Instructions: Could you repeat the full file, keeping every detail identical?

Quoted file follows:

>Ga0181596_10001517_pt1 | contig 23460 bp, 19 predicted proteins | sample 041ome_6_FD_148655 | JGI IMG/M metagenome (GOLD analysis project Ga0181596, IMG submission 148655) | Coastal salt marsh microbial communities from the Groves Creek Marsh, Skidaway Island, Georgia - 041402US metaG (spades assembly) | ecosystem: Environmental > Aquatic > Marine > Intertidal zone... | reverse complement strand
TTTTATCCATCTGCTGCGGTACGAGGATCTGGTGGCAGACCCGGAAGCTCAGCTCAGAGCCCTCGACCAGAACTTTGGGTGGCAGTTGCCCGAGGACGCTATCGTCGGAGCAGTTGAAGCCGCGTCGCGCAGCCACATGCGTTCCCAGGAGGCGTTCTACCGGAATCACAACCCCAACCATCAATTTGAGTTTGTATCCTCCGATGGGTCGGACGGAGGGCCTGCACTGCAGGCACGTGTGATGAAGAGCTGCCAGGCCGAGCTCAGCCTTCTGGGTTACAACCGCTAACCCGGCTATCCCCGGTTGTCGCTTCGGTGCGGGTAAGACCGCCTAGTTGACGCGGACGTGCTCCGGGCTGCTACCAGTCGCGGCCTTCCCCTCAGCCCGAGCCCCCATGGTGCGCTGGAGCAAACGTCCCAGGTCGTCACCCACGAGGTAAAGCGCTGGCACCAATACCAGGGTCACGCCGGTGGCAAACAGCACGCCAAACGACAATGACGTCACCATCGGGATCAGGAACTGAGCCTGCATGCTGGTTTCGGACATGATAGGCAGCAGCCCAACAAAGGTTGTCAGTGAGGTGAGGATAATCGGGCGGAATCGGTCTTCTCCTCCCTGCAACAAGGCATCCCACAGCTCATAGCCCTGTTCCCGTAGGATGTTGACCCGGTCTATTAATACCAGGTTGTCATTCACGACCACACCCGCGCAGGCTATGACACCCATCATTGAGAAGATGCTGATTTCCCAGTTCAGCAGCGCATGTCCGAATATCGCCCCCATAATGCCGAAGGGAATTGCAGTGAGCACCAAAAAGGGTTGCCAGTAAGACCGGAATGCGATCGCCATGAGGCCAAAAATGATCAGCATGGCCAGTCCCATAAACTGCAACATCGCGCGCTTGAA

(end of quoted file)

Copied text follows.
>Ga0181596_10001517_pt1 | contig 23460 bp, 19 predicted proteins | sample 041ome_6_FD_148655 | JGI IMG/M metagenome (GOLD analysis project Ga0181596, IMG submission 148655) | Coastal salt marsh microbial communities from the Groves Creek Marsh, Skidaway Island, Georgia - 041402US metaG (spades assembly) | ecosystem: Environmental > Aquatic > Marine > Intertidal zone... | reverse complement strand
TTTTATCCATCTGCTGCGGTACGAGGATCTGGTGGCAGACCCGGAAGCTCAGCTCAGAGCCCTCGACCAGAACTTTGGGTGGCAGTTGCCCGAGGACGCTATCGTCGGAGCAGTTGAAGCCGCGTCGCGCAGCCACATGCGTTCCCAGGAGGCGTTCTACCGGAATCACAACCCCAACCATCAATTTGAGTTTGTATCCTCCGATGGGTCGGACGGAGGGCCTGCACTGCAGGCACGTGTGATGAAGAGCTGCCAGGCCGAGCTCAGCCTTCTGGGTTACAACCGCTAACCCGGCTATCCCCGGTTGTCGCTTCGGTGCGGGTAAGACCGCCTAGTTGACGCGGACGTGCTCCGGGCTGCTACCAGTCGCGGCCTTCCCCTCAGCCCGAGCCCCCATGGTGCGCTGGAGCAAACGTCCCAGGTCGTCACCCACGAGGTAAAGCGCTGGCACCAATACCAGGGTCACGCCGGTGGCAAACAGCACGCCAAACGACAATGACGTCACCATCGGGATCAGGAACTGAGCCTGCATGCTGGTTTCGGACATGATAGGCAGCAGCCCAACAAAGGTTGTCAGTGAGGTGAGGATAATCGGGCGGAATCGGTCTTCTCCTCCCTGCAACAAGGCATCCCACAGCTCATAGCCCTGTTCCCGTAGGATGTTGACCCGGTCTATTAATACCAGGTTGTCATTCACGACCACACCCGCGCAGGCTATGACACCCATCATTGAGAAGATGCTGATTTCCCAGTTCAGCAGCGCATGTCCGAATATCGCCCCCATAATGCCGAAGGGAATTGCAGTGAGCACCAAAAAGGGTTGCCAGTAAGACCGGAATGCGATCGCCATGAGGCCAAAAATGATCAGCATGGCCAGTCCCATAAACTGCAACATCGCGCGCTTGAA